Apis TechTip – Intro to Virtualization

Welcome back to Apis TechTips, a series of short excerpts from Apis Training’s diverse telecom courses.

This episode is about virtualization from a birds-eye perspective and comes from the course Network Slicing in an Hour. 

If you liked this Apis TechTip, check out the complete course Network Slicing in an Hour. The course provides you with a condensed view of the 5G Network slicing feature as defined by the 3GPP. It presents operational benefits and explains the technology needed to actualize network slicing in 5G.  

Network Slicing in an Hour covers topics such as:  

  • Network Slicing: Overall Perspective  
  • Technological Aspects of Network Slicing  
  • Business Aspects of Network Slicing  

Learn more about the full course here: https://apistraining.com/portfolio/network-slicing-in-an-hour/ 

This TechTip is also part of a whole eBook of tips, all focusing on Cloud technology. We call it an eBook+ since all chapters are both text and video. If you want to read the text, you can do that, and if you want to watch a teacher tell the story, you can choose that.

All the video chapters are excerpts taken directly from our recorded lessons, so if one of them piques your interest, you can easily go to the course and dive deeper into that particular subject.

This particular eBook+ is called “Cloud Chronicles: A Journey into a Virtualized and Software-Defined World“, and you only need to CLICK HERE to request it for immediate download.

Below you can find the transcribed text for this particular TechTip.

Intro to Virtualization

In this chapter, I just want to contain the things that I find most relevant. Virtualization is a topic in its own right, of course. This picture, on the left, presents what is called the traditional approach. This is one machine that does one thing.

So within the red area, I have dedicated hardware with specialized software that runs on it, and it has certain functionalities and capabilities. And you can see three of these machines over here. This is the way things were for a very, very long time. It’s a good solution. It does have a lot of good things about it. What’s bad about the traditional approach? Because this is an explanation of why we move away from that. And the answer is: The traditional approach is expensive.
It’s expensive because buying dedicated hardware and software is expensive. But also because it’s a very long time to market and long deployment times. Establishing a new MME (4G signalling node) within the evolved packet (4G) core is a project for one and a half months if we do it in this traditional approach. We have a lack of scalability and lack of flexibility. So basically, the traditional approach is fantastic if we can afford it. It’s the best possible solution because you have dedicated resources and everything is beautiful, but it is expensive.

So in order to save, and economizing is what the operators really need to do nowadays, we started with the idea of sharing the hardware resources. And the first really big method was using virtual machines, which can be seen in the middle part of the picture.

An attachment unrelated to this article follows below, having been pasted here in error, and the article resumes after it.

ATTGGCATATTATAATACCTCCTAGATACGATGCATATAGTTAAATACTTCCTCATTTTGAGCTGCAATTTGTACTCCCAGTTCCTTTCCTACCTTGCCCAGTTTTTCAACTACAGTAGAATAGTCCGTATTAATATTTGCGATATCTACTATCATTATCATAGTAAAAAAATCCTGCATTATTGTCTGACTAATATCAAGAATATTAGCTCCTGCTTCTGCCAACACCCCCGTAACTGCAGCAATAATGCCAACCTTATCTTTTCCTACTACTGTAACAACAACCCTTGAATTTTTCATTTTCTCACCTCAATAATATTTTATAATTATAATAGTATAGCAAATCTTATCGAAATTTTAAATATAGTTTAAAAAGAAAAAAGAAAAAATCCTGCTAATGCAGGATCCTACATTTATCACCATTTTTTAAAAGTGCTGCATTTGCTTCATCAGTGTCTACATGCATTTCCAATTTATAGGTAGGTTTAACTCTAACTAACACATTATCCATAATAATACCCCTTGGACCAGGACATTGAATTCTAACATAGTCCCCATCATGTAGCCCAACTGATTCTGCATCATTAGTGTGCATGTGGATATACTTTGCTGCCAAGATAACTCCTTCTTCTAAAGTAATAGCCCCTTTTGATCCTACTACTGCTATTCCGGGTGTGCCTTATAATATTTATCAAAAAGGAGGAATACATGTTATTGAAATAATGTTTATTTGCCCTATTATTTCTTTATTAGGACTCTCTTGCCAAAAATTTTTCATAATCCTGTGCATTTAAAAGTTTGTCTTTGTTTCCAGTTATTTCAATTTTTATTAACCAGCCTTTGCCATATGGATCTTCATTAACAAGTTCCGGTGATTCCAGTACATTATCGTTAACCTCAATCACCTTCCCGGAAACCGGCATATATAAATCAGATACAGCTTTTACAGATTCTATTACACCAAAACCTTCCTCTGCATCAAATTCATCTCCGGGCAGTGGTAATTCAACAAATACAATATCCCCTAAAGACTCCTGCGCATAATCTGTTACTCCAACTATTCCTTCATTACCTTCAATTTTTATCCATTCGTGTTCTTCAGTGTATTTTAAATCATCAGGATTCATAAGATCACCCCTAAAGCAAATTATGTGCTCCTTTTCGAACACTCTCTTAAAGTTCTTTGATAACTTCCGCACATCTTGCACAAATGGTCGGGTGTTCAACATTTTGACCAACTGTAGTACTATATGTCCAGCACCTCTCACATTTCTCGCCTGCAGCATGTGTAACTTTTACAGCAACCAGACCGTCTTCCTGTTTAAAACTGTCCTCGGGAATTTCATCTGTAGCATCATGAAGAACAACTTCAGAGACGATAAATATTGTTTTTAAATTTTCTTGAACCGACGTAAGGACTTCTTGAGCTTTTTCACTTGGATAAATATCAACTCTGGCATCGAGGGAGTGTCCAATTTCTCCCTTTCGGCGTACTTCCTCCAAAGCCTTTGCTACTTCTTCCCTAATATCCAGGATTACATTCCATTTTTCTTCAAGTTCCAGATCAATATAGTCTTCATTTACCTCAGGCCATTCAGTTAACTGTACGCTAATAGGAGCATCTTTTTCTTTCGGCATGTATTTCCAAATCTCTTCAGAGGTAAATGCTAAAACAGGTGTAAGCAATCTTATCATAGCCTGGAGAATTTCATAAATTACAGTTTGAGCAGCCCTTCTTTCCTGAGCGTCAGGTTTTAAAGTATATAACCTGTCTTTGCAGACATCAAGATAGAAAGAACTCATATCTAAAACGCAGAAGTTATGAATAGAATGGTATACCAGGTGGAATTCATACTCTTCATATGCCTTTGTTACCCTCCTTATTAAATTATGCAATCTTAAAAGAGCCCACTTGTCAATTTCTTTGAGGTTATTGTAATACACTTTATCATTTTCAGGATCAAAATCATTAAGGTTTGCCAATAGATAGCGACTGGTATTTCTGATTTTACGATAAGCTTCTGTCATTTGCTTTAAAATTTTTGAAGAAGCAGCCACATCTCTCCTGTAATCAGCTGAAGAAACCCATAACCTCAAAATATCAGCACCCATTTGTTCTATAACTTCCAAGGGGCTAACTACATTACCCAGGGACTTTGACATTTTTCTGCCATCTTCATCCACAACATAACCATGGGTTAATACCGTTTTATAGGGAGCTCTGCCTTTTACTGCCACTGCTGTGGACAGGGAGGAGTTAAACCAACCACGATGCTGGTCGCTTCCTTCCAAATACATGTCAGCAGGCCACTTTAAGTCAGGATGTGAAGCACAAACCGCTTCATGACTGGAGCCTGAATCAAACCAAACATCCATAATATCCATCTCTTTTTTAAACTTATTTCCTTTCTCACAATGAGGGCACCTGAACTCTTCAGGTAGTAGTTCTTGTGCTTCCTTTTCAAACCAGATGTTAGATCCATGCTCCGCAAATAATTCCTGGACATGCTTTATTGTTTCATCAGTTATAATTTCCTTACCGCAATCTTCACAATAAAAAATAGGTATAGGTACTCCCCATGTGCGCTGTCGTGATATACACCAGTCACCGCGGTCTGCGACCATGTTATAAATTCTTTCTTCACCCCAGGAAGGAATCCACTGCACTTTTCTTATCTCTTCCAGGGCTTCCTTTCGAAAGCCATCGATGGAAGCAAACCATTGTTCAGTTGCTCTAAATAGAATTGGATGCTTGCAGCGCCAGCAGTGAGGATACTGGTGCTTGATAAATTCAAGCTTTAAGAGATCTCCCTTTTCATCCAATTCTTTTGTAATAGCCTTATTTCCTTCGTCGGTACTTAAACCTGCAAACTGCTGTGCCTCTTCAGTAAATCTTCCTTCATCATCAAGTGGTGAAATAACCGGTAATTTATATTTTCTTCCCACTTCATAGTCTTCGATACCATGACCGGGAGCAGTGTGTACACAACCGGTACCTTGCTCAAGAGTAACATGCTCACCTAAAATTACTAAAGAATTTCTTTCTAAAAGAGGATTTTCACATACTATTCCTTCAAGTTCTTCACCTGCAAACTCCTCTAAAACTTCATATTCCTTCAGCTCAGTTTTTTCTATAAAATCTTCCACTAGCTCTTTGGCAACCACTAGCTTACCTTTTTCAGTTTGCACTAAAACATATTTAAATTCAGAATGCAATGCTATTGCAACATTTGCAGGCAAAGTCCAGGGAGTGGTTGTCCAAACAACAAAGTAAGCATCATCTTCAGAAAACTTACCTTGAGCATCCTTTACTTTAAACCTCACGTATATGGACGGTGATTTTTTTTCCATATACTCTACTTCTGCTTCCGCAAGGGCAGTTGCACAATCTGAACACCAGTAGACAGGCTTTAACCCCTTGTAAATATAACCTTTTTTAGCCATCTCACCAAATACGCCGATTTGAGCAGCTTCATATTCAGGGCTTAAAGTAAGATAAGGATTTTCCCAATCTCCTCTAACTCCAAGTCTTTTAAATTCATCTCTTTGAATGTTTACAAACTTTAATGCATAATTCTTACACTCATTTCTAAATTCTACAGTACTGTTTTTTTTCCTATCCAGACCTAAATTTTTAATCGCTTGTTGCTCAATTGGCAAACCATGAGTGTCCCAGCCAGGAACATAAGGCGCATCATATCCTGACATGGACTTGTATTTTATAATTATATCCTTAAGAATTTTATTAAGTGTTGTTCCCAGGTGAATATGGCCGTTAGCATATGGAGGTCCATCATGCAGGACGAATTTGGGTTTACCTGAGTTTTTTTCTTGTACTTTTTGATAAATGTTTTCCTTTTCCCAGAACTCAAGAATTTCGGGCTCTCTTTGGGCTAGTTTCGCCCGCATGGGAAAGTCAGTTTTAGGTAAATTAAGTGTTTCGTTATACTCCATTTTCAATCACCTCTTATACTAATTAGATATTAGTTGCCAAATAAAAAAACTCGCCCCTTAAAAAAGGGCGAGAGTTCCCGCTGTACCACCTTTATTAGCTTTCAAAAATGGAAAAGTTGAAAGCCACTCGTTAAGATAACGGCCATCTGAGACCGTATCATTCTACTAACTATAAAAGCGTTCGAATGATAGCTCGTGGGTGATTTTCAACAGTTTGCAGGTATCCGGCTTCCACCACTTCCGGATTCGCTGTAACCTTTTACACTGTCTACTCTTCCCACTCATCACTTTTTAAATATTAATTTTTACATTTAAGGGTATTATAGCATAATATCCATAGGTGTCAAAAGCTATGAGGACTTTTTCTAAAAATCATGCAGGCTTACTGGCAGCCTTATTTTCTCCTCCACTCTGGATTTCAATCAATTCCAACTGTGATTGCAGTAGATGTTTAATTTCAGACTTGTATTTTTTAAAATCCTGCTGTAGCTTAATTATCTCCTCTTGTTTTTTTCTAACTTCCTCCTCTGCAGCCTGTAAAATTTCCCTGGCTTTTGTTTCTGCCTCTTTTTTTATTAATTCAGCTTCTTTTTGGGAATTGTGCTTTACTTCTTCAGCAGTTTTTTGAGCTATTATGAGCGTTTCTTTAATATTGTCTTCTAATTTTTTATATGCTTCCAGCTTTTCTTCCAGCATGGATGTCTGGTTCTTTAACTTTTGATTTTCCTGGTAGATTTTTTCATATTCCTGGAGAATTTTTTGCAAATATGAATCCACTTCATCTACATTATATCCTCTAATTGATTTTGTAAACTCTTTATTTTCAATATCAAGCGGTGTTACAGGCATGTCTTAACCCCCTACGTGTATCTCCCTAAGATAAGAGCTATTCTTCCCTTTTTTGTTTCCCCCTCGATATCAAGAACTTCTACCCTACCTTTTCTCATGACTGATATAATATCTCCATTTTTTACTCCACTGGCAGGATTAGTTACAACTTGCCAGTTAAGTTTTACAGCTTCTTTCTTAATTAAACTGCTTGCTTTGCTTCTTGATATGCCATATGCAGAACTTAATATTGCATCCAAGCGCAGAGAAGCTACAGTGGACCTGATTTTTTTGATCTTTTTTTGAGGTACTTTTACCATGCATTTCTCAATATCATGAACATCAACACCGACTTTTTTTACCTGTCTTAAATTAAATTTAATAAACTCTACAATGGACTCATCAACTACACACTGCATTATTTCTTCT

So this application in the middle runs on a virtual machine and has a certain functionality. The red shape is one virtual machine that has its own operating system. And there are a number of them, running on the same hardware with a hypervisor between. The hypervisor ensures that we have some kind of multiplexing and resource allocation that fits all of these three virtual machines, which are, by the way, unaware of the fact that anybody else exists on that hardware. That’s what the hypervisor does. It hides the fact that there are other users.

And over time, looking at the rightmost part of the image, you can see that what is the actual functionality gets smaller and smaller. Smaller building blocks are easier to design, and they can be put out onto the market much quicker. These are containers that share an operating system, so they are smaller than the virtual machine solution. There is a container management tool (e.g. a Docker engine) to basically dock them into the operating system. And then the hardware below is going to be used by all of them.

There are also microservices which are even smaller building blocks, but without going any deeper into details, I simply wanted to say that the virtualization as such gives us huge benefits. It’s a much more cost-efficient way of designing the network. It has its drawbacks, of course, stemming from the fact that we are sharing physical resources, but it’s often worth it.

With virtualization, we get scalability, automated management, and orchestration. Lower power consumption is one of the main arguments for virtualization. We get isolation. One thing that also comes with virtualization is the fact that a process that is running on a particular piece of hardware can be moved to another piece of hardware without interrupting the process. This is called live migration and is probably going to be quite useful for us in the mobile networks to follow the mobility of the customers across the virtualized networks. These are also the underlying benefits of virtualization, which we use for network-slicing solutions.

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